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Belgium – New Law Governing Use Of Human Body Material And Medically Assisted Reproduction

  • 09/03/2022
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Introduction

On 8 March 2022, the Belgian Official Journal published the Law of 23 February 2022 on human body material and embryos and gametes (Wet houdende bepalingen betreffende menselijk lichaamsmateriaal en embryo’s en gameten / Loi portant des dispositions en ce qui concerne le matériel corporel humain et les embryons et gamètes – the Law; see, attachment).

The Law changes the rules governing the use of human body material and medically assisted reproduction

Amendments to Law of 19 December 2008 regarding the procurement and use of human body material destined for human medical applications or scientific research (the Law of 2008)

The Law amends the Law of 2008 to facilitate scientific research involving human body material. Given the broad scope of the Law of 2008 (which defines “human body material” as “any biological body material, including human tissues and cells, gametes, embryos, foetuses, as well as substances derived thereof, regardless of their degree of processing, with the exception of substances of non-human origin”), stakeholders voiced two concerns regarding the existing rules.

First, it was considered excessively difficult to obtain access to commercial stem cell lines due to the requirement that a biobank act as a supplier of such products.

Second, biobanks were thought to face an unnecessary administrative burden because of their obligation to register every derivative product or extract of the human body materials upon such materials’ return to the biobanks following the research.

The Law meets in part these concerns for two newly defined types of human body material, namely:

  • “Artificialised” material (geartificialiseerd materiaal / matériel artificialisé), which is defined as “human body material produced or cultured outside of the human body”; and
  • Extracted material (geëxtraheerd materiaal / matériel extrait), which is defined as “material extracted from human body material, but which no longer contains any cells”.

The Law exempts these materials from specific requirements of the Law of 2008:

  • For scientific research without application on humans, it will no longer be necessary to (i) show that the use of the human body material is linked to “a diagnostic, preventive or therapeutic objective that has a specific scientific foundation or that has a relevant objective in scientific research”, and (ii) obtain a prior favourable opinion by an ethics committee, provided four conditions are satisfied: (i) the research project makes use of artificialised or extracted material; (ii) the research project and its objectives have been submitted to the ethics committee; (iii) the ethics committee did not object to the research project within a 28-days’ time period; and (iv) the human body material will not be used for genetic research. Conversely, for scientific research applied on humans, researchers will still have to comply with these requirements and thus obtain a prior favourable opinion of the ethics committee.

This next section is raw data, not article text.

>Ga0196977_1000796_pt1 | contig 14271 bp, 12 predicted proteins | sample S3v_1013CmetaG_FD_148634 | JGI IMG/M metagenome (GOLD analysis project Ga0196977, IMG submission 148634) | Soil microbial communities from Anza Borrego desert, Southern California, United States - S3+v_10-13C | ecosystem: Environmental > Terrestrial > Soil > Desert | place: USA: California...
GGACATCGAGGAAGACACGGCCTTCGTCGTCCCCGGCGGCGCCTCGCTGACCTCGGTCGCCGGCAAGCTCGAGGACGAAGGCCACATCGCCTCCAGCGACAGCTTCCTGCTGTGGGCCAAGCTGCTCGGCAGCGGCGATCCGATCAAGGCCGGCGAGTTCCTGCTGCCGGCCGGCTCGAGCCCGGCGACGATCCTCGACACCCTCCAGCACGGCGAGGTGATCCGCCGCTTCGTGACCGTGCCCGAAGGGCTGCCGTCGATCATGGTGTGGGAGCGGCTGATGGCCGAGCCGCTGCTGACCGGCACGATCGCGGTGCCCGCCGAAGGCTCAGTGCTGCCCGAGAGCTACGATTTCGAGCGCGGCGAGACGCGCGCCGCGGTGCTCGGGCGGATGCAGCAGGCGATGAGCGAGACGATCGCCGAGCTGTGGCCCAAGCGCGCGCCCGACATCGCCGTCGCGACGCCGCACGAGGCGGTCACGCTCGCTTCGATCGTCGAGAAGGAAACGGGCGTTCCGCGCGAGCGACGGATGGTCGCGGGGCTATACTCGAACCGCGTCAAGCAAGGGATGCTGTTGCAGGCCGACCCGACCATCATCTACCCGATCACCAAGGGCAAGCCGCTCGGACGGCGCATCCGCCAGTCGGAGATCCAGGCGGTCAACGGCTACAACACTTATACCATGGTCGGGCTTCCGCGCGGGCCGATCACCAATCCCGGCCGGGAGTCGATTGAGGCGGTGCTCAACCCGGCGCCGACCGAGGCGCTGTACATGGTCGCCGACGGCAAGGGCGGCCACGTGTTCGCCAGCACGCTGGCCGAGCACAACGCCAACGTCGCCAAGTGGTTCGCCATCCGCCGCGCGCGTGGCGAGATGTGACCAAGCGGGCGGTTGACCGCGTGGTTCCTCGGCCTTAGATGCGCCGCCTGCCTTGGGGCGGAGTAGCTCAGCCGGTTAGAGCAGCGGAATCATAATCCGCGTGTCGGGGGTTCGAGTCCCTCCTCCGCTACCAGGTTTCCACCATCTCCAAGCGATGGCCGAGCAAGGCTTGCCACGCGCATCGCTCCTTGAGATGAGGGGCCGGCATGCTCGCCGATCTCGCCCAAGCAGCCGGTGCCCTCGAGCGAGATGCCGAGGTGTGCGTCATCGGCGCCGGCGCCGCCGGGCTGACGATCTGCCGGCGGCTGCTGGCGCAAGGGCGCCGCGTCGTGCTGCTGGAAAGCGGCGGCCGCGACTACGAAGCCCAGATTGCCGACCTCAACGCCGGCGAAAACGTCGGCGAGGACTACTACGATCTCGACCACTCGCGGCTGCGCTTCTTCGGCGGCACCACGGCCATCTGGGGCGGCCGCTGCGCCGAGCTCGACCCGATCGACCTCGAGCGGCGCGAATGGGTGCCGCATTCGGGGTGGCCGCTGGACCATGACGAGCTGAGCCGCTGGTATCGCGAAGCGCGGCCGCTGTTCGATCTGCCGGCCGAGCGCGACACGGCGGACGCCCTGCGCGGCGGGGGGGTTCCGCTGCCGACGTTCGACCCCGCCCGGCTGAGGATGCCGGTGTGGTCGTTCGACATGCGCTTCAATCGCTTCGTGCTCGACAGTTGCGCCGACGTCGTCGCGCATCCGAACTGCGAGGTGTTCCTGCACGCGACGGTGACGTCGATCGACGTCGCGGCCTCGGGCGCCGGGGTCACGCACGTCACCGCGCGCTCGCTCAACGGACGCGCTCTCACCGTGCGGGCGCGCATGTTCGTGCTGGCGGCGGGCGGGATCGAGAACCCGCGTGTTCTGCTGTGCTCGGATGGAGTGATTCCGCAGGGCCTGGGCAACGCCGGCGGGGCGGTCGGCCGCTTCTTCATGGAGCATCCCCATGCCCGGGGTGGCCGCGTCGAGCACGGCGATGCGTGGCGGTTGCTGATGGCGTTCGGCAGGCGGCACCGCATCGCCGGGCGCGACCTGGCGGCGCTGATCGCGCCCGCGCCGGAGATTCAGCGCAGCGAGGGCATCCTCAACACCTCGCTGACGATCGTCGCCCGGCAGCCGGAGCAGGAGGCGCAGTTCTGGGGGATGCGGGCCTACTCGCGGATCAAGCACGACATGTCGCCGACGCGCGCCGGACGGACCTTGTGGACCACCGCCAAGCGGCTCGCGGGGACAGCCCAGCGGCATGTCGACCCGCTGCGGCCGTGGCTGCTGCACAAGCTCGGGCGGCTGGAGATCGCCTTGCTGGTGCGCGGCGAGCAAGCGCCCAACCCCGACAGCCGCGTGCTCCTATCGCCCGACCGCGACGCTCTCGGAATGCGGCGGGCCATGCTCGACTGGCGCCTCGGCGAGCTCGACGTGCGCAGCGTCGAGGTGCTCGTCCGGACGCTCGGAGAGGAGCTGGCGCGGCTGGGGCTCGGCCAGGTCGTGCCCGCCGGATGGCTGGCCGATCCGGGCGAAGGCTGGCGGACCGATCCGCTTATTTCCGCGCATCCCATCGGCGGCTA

• The sourcing of already artificialised and extracted material can occur from other parties than a biobank on the condition that the human body material will be used for scientific research without application on humans. As a result, the secondary material will no longer be considered fit for use for medical applications or any other application on humans. Logically, this regime is off limits for primary materials and material used for genetic research. 
  • Donors of human body material (i.e., primary material) will have to provide their informed consent for scientific research and must be informed of the purpose and any subsequent processing that results in artificialised or extracted material. They should also be advised of the specific cases in which the traceability of the donated material can be lifted (see, next point). For the subsequent use of artificialised or extracted material, the consent of the donor of primary material is not required. 
  • If the material will be processed into artificialised or extracted materials for use in scientific research (but not for medical application on humans or genetic research), the traceability of the human body material does not have to be maintained vis-à-vis the donor but should be maintained as regards the supplier of the material. 
  • Operations involving artificialised and extracted material intended for scientific research (but not for medical application on humans or genetic research) can now be carried out outside a biobank.

These changes should encourage specific types of scientific research and international scientific cooperation while not compromising the existing safeguards with regard to medical applications on humans and genetic research.

Amendments to Law of 6 July 2007 on medically assisted reproduction and the destination of surplus embryos and gametes (the Law of 2007)

The Law aims to ensure that when both prospective parents are of the female gender, the couple will be allowed to have gametes (i.e., reproductive cells) harvested from both partners for the purpose of creating embryos of both partners. Before the law, a couple of prospective parents could only harvest gametes and produce embryos once, unless the (i) embryos made from an earlier harvesting did not meet the required health standards or (ii) a medical reason justified a new harvesting of gametes.

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